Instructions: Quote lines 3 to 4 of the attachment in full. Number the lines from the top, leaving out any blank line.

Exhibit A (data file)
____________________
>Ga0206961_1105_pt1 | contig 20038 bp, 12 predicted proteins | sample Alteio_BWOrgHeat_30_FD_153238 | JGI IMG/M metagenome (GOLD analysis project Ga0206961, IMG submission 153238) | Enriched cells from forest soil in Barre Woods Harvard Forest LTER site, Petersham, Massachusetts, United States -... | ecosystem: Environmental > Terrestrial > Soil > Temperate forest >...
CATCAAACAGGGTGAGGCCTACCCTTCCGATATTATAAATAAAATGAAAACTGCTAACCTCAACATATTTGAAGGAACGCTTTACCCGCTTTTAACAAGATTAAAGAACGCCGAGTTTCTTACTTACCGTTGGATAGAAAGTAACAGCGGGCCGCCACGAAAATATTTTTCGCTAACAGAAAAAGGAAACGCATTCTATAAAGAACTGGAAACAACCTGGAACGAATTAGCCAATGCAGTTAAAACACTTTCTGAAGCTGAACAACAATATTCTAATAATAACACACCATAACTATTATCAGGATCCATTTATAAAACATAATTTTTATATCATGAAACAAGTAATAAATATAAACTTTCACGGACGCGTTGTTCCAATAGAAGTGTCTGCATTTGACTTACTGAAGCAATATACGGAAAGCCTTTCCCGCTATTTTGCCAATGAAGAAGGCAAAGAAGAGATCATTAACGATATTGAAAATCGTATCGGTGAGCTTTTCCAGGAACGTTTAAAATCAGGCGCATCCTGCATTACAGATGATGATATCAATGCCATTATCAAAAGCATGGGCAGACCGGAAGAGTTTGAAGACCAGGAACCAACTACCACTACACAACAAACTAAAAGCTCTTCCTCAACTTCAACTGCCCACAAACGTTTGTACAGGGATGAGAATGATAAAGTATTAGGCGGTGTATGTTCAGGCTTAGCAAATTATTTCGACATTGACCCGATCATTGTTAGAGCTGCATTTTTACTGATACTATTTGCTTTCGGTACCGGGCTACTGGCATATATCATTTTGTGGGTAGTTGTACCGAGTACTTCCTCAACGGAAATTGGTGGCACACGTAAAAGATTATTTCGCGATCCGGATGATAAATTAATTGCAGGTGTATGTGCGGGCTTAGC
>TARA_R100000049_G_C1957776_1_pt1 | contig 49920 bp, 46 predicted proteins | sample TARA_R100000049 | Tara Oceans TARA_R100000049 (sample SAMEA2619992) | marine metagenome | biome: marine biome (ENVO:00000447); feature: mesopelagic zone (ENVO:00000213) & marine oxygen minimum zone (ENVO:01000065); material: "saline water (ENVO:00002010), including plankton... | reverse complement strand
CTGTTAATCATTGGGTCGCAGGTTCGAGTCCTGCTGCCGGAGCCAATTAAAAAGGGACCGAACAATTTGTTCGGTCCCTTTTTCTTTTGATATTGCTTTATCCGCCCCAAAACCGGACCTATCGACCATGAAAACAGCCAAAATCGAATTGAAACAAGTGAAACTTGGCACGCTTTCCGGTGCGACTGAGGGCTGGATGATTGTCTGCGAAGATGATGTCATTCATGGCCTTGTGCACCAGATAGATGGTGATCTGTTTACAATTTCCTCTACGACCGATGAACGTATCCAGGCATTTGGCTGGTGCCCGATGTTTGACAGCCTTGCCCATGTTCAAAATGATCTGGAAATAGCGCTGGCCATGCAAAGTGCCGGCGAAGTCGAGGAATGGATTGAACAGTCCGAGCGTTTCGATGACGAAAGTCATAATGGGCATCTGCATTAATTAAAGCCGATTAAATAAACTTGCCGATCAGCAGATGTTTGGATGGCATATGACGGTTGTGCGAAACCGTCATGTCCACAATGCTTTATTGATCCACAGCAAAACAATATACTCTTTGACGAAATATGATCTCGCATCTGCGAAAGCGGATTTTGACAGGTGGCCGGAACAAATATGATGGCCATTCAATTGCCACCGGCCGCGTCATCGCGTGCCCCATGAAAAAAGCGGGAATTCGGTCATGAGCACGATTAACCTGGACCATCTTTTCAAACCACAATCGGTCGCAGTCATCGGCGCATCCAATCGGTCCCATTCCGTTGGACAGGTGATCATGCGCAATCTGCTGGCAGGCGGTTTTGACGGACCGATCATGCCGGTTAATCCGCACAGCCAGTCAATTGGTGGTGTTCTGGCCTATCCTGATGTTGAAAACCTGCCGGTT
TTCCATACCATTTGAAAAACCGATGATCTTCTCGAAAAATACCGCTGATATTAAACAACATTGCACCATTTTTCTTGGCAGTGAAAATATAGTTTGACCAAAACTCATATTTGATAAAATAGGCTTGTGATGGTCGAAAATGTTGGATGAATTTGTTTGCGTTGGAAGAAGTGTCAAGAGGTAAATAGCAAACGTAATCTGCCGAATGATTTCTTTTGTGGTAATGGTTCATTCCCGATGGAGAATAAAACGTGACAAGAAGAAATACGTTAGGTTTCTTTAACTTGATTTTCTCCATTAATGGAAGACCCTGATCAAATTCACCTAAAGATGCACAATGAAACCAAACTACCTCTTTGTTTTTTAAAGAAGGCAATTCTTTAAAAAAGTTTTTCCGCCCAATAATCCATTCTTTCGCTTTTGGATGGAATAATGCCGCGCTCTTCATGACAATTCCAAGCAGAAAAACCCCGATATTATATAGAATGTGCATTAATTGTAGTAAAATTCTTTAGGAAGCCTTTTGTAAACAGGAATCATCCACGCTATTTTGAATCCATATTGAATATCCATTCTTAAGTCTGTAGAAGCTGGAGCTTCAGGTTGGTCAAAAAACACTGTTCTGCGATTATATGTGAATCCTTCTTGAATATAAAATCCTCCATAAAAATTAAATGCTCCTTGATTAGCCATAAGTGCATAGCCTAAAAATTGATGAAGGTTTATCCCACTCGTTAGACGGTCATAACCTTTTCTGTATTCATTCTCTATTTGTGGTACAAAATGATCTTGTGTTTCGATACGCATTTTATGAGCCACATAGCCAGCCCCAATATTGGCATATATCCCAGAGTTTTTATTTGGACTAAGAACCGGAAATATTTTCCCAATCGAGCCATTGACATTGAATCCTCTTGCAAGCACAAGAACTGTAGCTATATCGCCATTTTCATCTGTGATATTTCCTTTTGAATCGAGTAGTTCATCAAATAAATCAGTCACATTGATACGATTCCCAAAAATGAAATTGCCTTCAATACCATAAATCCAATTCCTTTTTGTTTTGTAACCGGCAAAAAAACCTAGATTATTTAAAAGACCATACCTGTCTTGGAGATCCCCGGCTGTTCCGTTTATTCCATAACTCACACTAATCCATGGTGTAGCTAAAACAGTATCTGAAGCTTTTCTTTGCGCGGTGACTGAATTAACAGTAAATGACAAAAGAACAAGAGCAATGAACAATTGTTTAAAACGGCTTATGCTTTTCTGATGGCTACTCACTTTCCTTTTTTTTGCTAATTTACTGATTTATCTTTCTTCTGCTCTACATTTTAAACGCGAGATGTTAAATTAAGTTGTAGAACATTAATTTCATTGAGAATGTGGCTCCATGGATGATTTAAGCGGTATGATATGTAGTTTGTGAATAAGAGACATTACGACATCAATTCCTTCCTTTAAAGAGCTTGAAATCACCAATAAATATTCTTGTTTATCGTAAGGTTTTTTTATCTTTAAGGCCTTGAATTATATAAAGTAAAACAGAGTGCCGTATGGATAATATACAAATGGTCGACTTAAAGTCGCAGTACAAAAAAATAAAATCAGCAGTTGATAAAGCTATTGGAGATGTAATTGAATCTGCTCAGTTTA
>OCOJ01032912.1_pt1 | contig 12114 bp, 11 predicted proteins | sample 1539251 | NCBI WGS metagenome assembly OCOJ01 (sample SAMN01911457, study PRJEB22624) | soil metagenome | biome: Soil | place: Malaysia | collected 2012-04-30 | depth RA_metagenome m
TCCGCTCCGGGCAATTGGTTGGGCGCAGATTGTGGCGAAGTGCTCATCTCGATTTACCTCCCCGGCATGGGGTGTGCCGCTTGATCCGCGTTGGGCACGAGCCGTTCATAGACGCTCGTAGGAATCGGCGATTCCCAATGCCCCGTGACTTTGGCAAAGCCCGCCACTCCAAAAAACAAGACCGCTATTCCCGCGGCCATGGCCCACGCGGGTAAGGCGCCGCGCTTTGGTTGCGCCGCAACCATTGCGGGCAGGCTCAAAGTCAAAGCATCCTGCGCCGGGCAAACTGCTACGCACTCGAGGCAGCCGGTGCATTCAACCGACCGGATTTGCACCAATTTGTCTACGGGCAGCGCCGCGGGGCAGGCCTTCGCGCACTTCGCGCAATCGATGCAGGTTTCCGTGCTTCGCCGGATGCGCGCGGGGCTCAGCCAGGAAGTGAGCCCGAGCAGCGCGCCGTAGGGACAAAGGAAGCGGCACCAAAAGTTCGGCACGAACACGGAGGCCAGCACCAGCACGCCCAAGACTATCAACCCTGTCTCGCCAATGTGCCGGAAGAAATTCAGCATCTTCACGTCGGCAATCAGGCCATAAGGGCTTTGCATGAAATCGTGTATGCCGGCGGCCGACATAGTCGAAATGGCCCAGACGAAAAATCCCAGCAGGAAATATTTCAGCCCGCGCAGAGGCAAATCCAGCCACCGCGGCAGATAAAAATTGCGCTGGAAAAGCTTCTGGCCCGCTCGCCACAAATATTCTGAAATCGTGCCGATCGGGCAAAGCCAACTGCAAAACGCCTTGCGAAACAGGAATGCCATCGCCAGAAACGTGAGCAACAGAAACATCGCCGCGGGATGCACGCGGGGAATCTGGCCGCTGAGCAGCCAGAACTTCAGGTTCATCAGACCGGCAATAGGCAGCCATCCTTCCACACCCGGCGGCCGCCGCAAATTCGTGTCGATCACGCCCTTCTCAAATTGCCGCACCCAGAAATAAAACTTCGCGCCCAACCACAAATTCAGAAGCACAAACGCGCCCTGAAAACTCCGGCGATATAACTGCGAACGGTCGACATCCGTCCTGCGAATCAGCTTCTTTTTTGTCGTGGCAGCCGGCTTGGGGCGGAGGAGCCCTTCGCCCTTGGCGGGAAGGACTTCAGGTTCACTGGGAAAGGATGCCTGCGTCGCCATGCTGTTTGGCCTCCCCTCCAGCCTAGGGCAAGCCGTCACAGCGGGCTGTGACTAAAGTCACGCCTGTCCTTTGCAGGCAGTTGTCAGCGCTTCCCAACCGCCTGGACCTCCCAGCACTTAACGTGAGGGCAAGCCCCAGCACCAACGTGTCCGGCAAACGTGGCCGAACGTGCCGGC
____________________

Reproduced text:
>TARA_R100000049_G_C1957776_1_pt1 | contig 49920 bp, 46 predicted proteins | sample TARA_R100000049 | Tara Oceans TARA_R100000049 (sample SAMEA2619992) | marine metagenome | biome: marine biome (ENVO:00000447); feature: mesopelagic zone (ENVO:00000213) & marine oxygen minimum zone (ENVO:01000065); material: "saline water (ENVO:00002010), including plankton... | reverse complement strand
CTGTTAATCATTGGGTCGCAGGTTCGAGTCCTGCTGCCGGAGCCAATTAAAAAGGGACCGAACAATTTGTTCGGTCCCTTTTTCTTTTGATATTGCTTTATCCGCCCCAAAACCGGACCTATCGACCATGAAAACAGCCAAAATCGAATTGAAACAAGTGAAACTTGGCACGCTTTCCGGTGCGACTGAGGGCTGGATGATTGTCTGCGAAGATGATGTCATTCATGGCCTTGTGCACCAGATAGATGGTGATCTGTTTACAATTTCCTCTACGACCGATGAACGTATCCAGGCATTTGGCTGGTGCCCGATGTTTGACAGCCTTGCCCATGTTCAAAATGATCTGGAAATAGCGCTGGCCATGCAAAGTGCCGGCGAAGTCGAGGAATGGATTGAACAGTCCGAGCGTTTCGATGACGAAAGTCATAATGGGCATCTGCATTAATTAAAGCCGATTAAATAAACTTGCCGATCAGCAGATGTTTGGATGGCATATGACGGTTGTGCGAAACCGTCATGTCCACAATGCTTTATTGATCCACAGCAAAACAATATACTCTTTGACGAAATATGATCTCGCATCTGCGAAAGCGGATTTTGACAGGTGGCCGGAACAAATATGATGGCCATTCAATTGCCACCGGCCGCGTCATCGCGTGCCCCATGAAAAAAGCGGGAATTCGGTCATGAGCACGATTAACCTGGACCATCTTTTCAAACCACAATCGGTCGCAGTCATCGGCGCATCCAATCGGTCCCATTCCGTTGGACAGGTGATCATGCGCAATCTGCTGGCAGGCGGTTTTGACGGACCGATCATGCCGGTTAATCCGCACAGCCAGTCAATTGGTGGTGTTCTGGCCTATCCTGATGTTGAAAACCTGCCGGTT